On March 22, 2012 the Canadian Competition Bureau released revised Draft Enforcement Guidelines on the Abuse of Dominance Provisions of the Competition Act (the "New Draft Guidelines"1). The New Draft Guidelines provide a summary of the Competition Bureau's approach to the enforcement of the abuse of dominant market position (or ‘monopolization') regime. The most significant differences between the existing guidelines which were issued in 2001 (the "2001 Guidelines"), the 2009 Draft Guidelines, which were never finalized, and the New Draft Guidelines are summarized below.
- Necessary Intent: The most important development in the New Draft Guidelines is the Bureau's changed interpretation of the intent necessary to find that conduct constitutes an anti-competitive act, and therefore can be the basis for finding of abuse of dominant market position. The jurisprudence has been unanimous that, to constitute an anti-competitive act, conduct must be undertaken with the goal of having a negative effect on a competitor which is predatory, exclusionary or disciplinary. However, the New Draft Guidelines state that "While many types of anti-competitive conduct may be intended to harm competitors, the Bureau considers that certain acts not specifically directed at competitors could still be considered to have an anti-competitive purpose". This approach, if adopted, will greatly expand the scope for finding that conduct constitutes an Abuse of Dominance.
- Joint Abuse of Dominance: The 2001 Guidelines expressly stated that mere conscious parallelism was insufficient to found a joint abuse of dominance case, but the 2009 Draft Guidelines removed that provision. The New Draft Guidelines confirm the shift and go further, indicating that firms may be found to hold market power as a group based on: collective market share; barriers to entry or expansion; evidence of a lack of inter-firm competition; and "other relevant factors". Co-ordinated behaviour between those alleged to be jointly dominant is not necessary to find joint dominance. This approach will make it very difficult to know when firms will be viewed as jointly dominant.
- Market Share Thresholds: The New Draft Guidelines maintain the historic 35% market share "safe harbour". They also indicate that, while a firm with a market share of between 35% and 50% could be examined by the Bureau, depending upon the circumstances, there will be no presumption of dominance below 50% market share. This change is consistent with jurisprudence and suggests that the Bureau is now less likely than to focus on firms with market shares below 50%.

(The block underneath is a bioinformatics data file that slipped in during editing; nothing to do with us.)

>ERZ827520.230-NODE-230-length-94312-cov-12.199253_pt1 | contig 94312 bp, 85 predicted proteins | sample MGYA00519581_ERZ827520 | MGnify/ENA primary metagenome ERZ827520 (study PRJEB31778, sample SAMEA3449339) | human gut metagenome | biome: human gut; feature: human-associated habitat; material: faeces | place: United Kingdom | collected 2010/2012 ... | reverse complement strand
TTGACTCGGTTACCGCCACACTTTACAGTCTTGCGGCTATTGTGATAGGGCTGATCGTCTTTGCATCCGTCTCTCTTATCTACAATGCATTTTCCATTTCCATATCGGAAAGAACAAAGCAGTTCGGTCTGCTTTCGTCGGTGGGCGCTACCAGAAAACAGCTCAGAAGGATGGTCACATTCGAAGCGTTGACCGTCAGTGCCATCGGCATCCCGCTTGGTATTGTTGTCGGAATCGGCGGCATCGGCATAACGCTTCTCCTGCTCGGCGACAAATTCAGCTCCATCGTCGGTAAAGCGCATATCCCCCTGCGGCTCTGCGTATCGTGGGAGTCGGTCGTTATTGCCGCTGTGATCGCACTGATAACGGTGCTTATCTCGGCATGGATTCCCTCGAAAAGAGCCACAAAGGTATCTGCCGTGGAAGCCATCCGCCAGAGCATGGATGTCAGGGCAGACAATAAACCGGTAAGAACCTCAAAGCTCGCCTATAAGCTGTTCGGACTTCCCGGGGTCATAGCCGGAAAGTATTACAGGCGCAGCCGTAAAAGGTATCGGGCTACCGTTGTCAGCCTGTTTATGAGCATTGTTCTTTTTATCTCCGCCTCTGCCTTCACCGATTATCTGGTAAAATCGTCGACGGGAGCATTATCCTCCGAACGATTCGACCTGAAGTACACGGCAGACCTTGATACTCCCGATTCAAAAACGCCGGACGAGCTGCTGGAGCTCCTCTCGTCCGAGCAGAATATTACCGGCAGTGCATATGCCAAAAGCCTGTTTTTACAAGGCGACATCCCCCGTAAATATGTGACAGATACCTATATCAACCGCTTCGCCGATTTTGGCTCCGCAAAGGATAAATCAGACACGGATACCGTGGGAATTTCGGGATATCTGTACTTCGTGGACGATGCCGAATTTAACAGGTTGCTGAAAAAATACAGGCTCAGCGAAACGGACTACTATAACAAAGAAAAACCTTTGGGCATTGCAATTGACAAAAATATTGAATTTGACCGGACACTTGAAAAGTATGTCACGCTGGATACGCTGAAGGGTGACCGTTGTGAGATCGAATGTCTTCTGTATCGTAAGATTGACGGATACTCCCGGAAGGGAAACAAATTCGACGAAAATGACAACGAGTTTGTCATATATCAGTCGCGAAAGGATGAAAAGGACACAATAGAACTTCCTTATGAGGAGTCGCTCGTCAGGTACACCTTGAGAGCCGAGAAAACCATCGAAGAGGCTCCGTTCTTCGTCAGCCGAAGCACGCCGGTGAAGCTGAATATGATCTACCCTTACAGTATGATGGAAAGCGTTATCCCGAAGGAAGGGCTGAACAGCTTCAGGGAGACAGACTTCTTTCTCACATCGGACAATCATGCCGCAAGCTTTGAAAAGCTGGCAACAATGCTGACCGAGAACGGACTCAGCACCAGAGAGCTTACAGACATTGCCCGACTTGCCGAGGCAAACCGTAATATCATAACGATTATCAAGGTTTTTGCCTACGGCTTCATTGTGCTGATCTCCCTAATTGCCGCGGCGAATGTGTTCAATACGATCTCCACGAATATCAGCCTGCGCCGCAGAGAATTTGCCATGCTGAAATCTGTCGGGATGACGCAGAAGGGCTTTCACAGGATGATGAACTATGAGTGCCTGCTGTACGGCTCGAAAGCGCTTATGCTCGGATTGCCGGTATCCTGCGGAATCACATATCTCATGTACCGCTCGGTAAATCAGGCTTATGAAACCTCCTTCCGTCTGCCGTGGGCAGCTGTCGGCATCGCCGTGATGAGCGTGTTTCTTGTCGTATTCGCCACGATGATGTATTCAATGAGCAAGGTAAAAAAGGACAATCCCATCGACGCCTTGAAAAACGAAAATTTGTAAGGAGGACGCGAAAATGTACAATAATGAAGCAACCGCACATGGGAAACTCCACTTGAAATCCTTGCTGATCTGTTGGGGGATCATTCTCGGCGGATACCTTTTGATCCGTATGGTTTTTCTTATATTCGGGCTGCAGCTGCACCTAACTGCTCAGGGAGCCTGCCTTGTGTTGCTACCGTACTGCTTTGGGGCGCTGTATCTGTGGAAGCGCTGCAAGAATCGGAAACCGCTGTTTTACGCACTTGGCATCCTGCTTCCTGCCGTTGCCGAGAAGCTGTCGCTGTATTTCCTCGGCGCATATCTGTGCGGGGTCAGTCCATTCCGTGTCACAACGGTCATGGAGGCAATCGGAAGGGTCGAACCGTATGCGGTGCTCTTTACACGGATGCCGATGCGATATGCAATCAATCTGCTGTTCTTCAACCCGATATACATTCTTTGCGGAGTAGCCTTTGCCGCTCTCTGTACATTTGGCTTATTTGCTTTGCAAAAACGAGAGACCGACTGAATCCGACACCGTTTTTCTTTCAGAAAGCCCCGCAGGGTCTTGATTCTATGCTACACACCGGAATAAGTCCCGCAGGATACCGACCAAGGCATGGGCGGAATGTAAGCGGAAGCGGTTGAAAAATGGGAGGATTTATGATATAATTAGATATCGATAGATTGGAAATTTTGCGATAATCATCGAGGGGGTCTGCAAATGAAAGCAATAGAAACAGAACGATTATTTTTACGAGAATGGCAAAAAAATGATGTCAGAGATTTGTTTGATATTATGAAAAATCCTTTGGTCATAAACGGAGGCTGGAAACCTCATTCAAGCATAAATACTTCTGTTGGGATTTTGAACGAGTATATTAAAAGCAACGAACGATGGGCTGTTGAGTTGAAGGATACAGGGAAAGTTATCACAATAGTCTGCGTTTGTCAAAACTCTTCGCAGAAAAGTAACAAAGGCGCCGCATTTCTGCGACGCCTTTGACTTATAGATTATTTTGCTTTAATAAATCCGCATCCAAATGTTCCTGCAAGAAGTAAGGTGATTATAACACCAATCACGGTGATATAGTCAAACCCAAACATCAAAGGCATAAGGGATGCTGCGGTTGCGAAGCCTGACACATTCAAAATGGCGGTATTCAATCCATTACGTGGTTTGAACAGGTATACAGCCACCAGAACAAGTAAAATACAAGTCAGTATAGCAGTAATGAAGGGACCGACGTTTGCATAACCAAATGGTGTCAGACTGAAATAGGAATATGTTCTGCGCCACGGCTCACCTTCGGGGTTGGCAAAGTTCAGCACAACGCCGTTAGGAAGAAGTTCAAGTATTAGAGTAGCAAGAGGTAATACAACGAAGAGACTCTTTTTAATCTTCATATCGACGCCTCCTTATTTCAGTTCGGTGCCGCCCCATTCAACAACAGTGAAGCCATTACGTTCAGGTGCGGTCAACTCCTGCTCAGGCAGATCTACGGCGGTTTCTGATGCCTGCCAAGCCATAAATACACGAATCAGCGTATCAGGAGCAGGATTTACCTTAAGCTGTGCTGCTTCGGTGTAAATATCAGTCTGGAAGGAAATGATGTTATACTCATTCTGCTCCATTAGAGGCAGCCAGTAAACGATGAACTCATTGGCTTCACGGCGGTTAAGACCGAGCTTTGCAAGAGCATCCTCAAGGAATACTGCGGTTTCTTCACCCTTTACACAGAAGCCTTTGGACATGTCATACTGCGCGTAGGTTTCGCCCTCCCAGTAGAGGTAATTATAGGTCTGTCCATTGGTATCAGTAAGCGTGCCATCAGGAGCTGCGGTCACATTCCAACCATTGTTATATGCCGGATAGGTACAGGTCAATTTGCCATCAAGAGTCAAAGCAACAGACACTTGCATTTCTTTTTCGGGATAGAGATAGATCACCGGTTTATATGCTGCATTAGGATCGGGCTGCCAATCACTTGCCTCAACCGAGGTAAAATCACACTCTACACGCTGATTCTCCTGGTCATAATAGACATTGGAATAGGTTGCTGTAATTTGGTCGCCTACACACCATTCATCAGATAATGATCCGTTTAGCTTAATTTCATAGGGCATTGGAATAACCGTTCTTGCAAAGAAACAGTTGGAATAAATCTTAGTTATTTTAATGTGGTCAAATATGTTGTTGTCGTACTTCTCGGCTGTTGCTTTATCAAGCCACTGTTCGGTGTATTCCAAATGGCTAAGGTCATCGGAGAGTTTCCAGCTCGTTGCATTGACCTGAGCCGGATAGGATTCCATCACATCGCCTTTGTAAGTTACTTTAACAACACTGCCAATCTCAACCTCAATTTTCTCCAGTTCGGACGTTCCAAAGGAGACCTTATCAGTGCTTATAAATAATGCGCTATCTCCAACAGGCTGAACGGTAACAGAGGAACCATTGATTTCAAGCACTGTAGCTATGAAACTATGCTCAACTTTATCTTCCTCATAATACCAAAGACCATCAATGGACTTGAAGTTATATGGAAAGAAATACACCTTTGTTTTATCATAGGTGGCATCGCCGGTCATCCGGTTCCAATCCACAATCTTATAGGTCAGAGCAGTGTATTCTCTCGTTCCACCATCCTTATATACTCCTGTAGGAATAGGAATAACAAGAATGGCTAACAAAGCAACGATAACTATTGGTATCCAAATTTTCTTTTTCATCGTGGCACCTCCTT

- Substantial Lessening of Competition and Sufficient Remaining Competition: The New Draft Guidelines indicate that the focus in deciding whether there has been a "substantial lessening or prevention of competition" as a result of anti-competitive conduct requires an assessment of the relative decrease in competition in the market as a result of the conduct, not a consideration of the overall competitiveness of the market. As a result, it is at least theoretically possible for conduct that results in a "substantial" lessening of competition to be challenged, even when the market in issue continues to be characterized by a significant level of competition in absolute terms.
- Administrative Monetary Penalties: Historically, a finding of abuse of dominant market position did not give rise to fines or civil damages. In March 2009, administrative monetary penalties (a maximum of $10 million, or $15 million for repeat conduct) were introduced. There is not yet any jurisprudence regarding the imposition of such penalties. It would have been helpful to have guidance on when and what level of administrative monetary penalties would be sought by the Commissioner, but the New Draft Guidelines are silent on this important issue.
- Less is Less: The New Draft Guidelines offer much less guidance , by way of examples and analyses of types of anti-competitive conduct, than did the 2009 Draft Guidelines and the 2001 Guidelines. This will be a controversial development since guidelines are most useful in articulating enforcement approaches where jurisprudence is not available, and the extensive discussion of these issues in the 2009 Draft Guidelines was praised by commentators.
The New Draft Guidelines arrive on the heels of significantly enhanced enforcement efforts by the Competition Bureau. Between 2000-2008, only a single abuse of dominance case was filed. Since mid-2009 the Bureau has filed a Consent Agreement settling a matter involving joint abuse of dominance in the waste business; brought an abuse of dominance case against the Canadian Real Estate Association which was subsequently settled; and is pursuing an abuse case against the Toronto Real Estate Board. The Bureau is also litigating a case against Visa and MasterCard under the price maintenance provisions of the Act that is similar in many respects to an abuse of dominance case. Thus, the issues addressed in the New Draft Guidelines case are of significant practical, as well as policy, importance.
Those interested in commenting on the current Draft Guidelines are to submit their views in writing to the Competition Bureau by May 22, 2012.